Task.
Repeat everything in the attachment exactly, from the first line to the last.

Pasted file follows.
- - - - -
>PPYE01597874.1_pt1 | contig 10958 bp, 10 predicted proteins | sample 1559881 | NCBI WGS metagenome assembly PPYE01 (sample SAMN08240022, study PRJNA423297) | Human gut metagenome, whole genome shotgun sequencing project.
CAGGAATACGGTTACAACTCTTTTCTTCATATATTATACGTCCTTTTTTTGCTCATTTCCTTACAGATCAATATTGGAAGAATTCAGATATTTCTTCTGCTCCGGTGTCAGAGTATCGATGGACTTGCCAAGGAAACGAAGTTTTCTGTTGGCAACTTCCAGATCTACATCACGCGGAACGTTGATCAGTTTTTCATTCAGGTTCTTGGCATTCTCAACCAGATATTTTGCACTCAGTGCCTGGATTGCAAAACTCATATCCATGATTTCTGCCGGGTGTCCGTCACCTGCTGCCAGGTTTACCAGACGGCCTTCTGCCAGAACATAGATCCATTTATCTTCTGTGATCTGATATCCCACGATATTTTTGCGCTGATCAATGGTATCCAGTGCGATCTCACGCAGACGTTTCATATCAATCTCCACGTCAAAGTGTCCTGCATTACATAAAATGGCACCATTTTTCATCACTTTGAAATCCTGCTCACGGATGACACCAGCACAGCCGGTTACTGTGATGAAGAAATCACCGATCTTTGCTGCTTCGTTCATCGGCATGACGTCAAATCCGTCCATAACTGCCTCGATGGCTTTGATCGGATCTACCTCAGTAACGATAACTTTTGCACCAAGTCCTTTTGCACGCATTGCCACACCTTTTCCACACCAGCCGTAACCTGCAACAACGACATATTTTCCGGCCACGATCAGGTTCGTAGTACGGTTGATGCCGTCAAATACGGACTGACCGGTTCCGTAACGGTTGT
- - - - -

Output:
>PPYE01597874.1_pt1 | contig 10958 bp, 10 predicted proteins | sample 1559881 | NCBI WGS metagenome assembly PPYE01 (sample SAMN08240022, study PRJNA423297) | Human gut metagenome, whole genome shotgun sequencing project.
CAGGAATACGGTTACAACTCTTTTCTTCATATATTATACGTCCTTTTTTTGCTCATTTCCTTACAGATCAATATTGGAAGAATTCAGATATTTCTTCTGCTCCGGTGTCAGAGTATCGATGGACTTGCCAAGGAAACGAAGTTTTCTGTTGGCAACTTCCAGATCTACATCACGCGGAACGTTGATCAGTTTTTCATTCAGGTTCTTGGCATTCTCAACCAGATATTTTGCACTCAGTGCCTGGATTGCAAAACTCATATCCATGATTTCTGCCGGGTGTCCGTCACCTGCTGCCAGGTTTACCAGACGGCCTTCTGCCAGAACATAGATCCATTTATCTTCTGTGATCTGATATCCCACGATATTTTTGCGCTGATCAATGGTATCCAGTGCGATCTCACGCAGACGTTTCATATCAATCTCCACGTCAAAGTGTCCTGCATTACATAAAATGGCACCATTTTTCATCACTTTGAAATCCTGCTCACGGATGACACCAGCACAGCCGGTTACTGTGATGAAGAAATCACCGATCTTTGCTGCTTCGTTCATCGGCATGACGTCAAATCCGTCCATAACTGCCTCGATGGCTTTGATCGGATCTACCTCAGTAACGATAACTTTTGCACCAAGTCCTTTTGCACGCATTGCCACACCTTTTCCACACCAGCCGTAACCTGCAACAACGACATATTTTCCGGCCACGATCAGGTTCGTAGTACGGTTGATGCCGTCAAATACGGACTGACCGGTTCCGTAACGGTTGT